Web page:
Sanders on Economic Stimulus: Act Now But Get It Right

WASHINGTON, January 31 - Senator Bernie Sanders (I-Vt.) today pressed for passage of a stronger economic stimulus package than the House approved on Tuesday. He urged senators to increase help for senior citizens and veterans, and he said he would fight for substantial relief for people struggling to pay skyrocketing home heating bills.

"We have serious economic problems," Sanders said. "Let's pass an economic stimulus package quickly, but let's make sure we get it right."

The Senate Finance Committee recommended significant improvements to the House version of the bill, especially for seniors and veterans, Sanders said.

"Low-income senior citizens across this country are facing very serious economic problems and, like low- and middle-income working people, they also need help. That is why I strongly support the provision which will enable over 20 million senior citizens to get a $500 rebate."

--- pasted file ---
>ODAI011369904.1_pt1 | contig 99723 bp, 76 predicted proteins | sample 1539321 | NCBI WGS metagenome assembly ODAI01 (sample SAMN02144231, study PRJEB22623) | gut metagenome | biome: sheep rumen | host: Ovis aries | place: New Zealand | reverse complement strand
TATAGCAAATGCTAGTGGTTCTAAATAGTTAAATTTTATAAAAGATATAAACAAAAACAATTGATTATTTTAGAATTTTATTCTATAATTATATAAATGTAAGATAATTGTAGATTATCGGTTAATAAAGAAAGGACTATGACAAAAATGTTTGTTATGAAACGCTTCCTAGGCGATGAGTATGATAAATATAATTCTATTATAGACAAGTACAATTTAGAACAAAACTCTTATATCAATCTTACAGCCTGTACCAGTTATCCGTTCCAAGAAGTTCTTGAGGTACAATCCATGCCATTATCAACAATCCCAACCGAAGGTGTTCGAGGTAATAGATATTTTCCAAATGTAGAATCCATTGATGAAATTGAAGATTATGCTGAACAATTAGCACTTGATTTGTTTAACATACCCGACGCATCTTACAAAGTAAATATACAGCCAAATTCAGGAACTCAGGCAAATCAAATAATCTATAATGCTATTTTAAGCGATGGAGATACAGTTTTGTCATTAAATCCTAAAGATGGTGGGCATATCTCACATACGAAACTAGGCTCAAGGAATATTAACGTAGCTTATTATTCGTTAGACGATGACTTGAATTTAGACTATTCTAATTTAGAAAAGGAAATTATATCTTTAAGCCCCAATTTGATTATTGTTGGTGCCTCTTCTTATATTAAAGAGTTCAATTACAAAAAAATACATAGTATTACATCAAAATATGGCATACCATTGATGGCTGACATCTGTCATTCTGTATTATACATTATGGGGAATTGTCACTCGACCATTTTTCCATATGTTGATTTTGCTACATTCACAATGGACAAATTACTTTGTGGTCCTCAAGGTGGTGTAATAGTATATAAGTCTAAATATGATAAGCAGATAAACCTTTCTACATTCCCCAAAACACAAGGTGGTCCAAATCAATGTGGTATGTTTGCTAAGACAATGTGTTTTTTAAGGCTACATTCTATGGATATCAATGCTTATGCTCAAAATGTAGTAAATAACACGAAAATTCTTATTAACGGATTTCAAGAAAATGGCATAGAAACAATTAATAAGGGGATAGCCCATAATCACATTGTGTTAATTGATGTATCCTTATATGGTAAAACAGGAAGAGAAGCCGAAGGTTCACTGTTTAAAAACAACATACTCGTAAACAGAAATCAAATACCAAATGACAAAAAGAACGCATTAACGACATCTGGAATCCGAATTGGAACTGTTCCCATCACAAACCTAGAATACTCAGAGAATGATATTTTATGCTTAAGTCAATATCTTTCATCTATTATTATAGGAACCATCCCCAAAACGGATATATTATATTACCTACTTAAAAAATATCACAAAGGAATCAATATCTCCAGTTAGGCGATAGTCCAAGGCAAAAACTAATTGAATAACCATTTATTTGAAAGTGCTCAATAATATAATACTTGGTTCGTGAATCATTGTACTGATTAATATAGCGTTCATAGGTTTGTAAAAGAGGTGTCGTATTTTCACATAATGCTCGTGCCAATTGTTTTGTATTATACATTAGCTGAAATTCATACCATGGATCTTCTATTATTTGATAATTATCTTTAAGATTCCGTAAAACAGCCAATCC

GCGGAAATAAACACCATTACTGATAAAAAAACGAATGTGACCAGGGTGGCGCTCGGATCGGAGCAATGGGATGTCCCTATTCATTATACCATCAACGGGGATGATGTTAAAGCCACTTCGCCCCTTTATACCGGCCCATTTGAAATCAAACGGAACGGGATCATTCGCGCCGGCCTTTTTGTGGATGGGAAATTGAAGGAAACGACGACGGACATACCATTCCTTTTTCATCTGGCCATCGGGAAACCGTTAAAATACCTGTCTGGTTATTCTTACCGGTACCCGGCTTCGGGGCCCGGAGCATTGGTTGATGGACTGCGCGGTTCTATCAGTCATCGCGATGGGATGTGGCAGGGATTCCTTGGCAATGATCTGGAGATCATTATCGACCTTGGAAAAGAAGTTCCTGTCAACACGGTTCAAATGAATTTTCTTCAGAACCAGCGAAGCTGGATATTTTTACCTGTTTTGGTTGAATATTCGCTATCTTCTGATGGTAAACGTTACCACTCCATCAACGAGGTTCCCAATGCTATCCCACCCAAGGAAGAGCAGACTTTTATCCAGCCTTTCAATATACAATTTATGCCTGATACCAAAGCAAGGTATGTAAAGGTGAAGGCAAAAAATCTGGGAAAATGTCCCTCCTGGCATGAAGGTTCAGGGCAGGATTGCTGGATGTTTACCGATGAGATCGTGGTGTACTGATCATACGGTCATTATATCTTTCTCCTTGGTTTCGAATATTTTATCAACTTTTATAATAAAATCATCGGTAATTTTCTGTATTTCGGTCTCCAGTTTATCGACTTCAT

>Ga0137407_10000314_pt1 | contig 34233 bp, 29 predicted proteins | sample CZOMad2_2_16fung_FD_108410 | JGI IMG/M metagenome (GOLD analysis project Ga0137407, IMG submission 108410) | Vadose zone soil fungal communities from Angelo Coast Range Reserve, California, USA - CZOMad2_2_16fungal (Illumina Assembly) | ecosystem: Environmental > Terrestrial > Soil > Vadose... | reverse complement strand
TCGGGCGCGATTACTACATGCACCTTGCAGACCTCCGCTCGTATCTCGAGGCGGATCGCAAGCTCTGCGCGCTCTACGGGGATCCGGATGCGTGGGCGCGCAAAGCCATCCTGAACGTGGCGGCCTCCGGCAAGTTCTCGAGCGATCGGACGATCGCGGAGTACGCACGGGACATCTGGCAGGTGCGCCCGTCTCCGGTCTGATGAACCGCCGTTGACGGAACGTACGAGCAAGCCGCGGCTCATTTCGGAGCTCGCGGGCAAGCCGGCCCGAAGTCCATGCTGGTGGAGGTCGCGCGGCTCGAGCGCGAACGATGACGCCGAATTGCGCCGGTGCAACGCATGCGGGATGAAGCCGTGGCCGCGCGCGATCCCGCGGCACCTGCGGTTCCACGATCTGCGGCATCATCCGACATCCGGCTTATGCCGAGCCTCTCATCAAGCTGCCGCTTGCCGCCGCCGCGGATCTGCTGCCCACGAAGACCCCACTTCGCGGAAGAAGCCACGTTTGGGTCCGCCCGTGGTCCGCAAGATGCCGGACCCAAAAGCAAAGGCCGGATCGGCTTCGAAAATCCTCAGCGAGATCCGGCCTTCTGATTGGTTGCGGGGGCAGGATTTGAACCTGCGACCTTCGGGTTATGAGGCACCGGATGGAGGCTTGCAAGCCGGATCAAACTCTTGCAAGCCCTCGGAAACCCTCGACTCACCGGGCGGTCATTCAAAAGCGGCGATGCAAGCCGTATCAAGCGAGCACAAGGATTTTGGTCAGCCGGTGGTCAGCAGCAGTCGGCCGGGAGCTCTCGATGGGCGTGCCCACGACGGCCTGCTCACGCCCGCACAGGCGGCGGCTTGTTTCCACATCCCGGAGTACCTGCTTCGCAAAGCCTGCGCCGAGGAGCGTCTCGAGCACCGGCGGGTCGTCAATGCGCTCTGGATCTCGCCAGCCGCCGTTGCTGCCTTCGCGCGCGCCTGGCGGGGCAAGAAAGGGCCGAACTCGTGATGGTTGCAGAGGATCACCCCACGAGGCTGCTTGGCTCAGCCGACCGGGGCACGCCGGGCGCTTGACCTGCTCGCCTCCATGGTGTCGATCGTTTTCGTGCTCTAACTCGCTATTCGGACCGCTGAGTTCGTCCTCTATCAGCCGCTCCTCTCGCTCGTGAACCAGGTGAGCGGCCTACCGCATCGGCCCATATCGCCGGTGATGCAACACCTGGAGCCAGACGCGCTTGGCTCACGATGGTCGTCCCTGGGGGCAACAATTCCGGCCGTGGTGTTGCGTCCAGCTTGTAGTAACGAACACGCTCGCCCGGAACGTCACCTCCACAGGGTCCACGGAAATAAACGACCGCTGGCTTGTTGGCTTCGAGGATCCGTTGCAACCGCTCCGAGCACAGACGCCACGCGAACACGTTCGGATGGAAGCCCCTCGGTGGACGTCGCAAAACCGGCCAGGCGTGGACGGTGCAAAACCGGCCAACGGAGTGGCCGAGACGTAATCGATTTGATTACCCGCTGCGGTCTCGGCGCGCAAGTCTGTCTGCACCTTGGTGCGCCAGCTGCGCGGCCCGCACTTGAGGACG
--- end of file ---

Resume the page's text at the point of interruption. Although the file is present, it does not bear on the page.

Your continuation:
Sanders also applauded the Senate committee version of the bill for providing a rebate to about 250,000 veterans who receive disability compensation and for extending unemployment benefits for 13 extra weeks in all states and for 26 weeks in states experiencing severe joblessness.

Still, Sanders said, the Senate should do more. He is fighting to expand the Low Income Home Energy Assistance Program. "Without increased home heating help, senior citizens on fixed incomes, persons with disabilities, and low-income families with children are in danger of going cold in Vermont and throughout the country. We must not let that happen. LIHEAP must be a part of this package."

During the last economic slowdown in 2001, Sanders was the first person in Congress to propose income tax rebates as a way to stimulate the economy, an idea that at the time was scoffed at by leading congressional conservatives. Now, he said, rebates are an important part of the current stimulus package, but investments that create good-paying jobs also are needed.

"Giving someone $500 or $600 alone will not fix the economic situations facing millions of Americans," Sanders said. "Putting Americans to work at decent-paying jobs and helping those most in need could do much more to strengthen the middle class and reduce the poverty rate."